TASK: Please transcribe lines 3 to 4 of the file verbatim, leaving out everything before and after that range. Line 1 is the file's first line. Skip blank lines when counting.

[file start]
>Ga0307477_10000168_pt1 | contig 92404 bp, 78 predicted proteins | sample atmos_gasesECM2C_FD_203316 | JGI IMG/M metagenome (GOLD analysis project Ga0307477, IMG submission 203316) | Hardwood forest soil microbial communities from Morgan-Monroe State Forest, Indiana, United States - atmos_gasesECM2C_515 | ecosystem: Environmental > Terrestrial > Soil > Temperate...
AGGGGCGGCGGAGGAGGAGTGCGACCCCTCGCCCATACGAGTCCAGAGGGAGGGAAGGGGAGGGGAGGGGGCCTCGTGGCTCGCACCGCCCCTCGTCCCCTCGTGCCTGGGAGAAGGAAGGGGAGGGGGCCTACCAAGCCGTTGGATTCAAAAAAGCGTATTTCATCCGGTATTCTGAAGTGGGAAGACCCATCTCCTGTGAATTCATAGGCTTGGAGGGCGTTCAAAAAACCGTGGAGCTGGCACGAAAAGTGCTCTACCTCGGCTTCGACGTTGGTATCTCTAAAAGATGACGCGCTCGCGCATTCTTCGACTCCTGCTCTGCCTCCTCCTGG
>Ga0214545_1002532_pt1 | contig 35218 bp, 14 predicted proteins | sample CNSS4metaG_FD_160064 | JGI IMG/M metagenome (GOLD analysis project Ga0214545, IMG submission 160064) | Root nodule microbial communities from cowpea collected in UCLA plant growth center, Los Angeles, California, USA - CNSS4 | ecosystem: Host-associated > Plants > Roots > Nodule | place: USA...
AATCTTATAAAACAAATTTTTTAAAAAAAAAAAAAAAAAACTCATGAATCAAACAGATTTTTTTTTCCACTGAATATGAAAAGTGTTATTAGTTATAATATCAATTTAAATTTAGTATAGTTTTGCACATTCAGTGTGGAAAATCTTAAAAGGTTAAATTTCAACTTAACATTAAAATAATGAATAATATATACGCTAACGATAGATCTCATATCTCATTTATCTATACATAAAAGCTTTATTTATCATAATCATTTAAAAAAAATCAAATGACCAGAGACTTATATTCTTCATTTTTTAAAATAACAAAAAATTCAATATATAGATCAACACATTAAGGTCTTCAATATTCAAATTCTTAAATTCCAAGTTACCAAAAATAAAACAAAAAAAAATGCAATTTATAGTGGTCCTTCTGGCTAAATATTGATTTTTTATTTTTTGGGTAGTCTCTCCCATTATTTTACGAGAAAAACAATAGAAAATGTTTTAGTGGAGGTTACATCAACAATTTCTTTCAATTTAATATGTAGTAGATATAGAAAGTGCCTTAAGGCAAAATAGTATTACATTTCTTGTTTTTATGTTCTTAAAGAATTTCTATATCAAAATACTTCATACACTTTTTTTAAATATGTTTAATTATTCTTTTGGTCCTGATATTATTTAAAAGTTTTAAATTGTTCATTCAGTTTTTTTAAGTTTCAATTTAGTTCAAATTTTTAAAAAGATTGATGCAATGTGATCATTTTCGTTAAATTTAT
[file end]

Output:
>Ga0214545_1002532_pt1 | contig 35218 bp, 14 predicted proteins | sample CNSS4metaG_FD_160064 | JGI IMG/M metagenome (GOLD analysis project Ga0214545, IMG submission 160064) | Root nodule microbial communities from cowpea collected in UCLA plant growth center, Los Angeles, California, USA - CNSS4 | ecosystem: Host-associated > Plants > Roots > Nodule | place: USA...
AATCTTATAAAACAAATTTTTTAAAAAAAAAAAAAAAAAACTCATGAATCAAACAGATTTTTTTTTCCACTGAATATGAAAAGTGTTATTAGTTATAATATCAATTTAAATTTAGTATAGTTTTGCACATTCAGTGTGGAAAATCTTAAAAGGTTAAATTTCAACTTAACATTAAAATAATGAATAATATATACGCTAACGATAGATCTCATATCTCATTTATCTATACATAAAAGCTTTATTTATCATAATCATTTAAAAAAAATCAAATGACCAGAGACTTATATTCTTCATTTTTTAAAATAACAAAAAATTCAATATATAGATCAACACATTAAGGTCTTCAATATTCAAATTCTTAAATTCCAAGTTACCAAAAATAAAACAAAAAAAAATGCAATTTATAGTGGTCCTTCTGGCTAAATATTGATTTTTTATTTTTTGGGTAGTCTCTCCCATTATTTTACGAGAAAAACAATAGAAAATGTTTTAGTGGAGGTTACATCAACAATTTCTTTCAATTTAATATGTAGTAGATATAGAAAGTGCCTTAAGGCAAAATAGTATTACATTTCTTGTTTTTATGTTCTTAAAGAATTTCTATATCAAAATACTTCATACACTTTTTTTAAATATGTTTAATTATTCTTTTGGTCCTGATATTATTTAAAAGTTTTAAATTGTTCATTCAGTTTTTTTAAGTTTCAATTTAGTTCAAATTTTTAAAAAGATTGATGCAATGTGATCATTTTCGTTAAATTTAT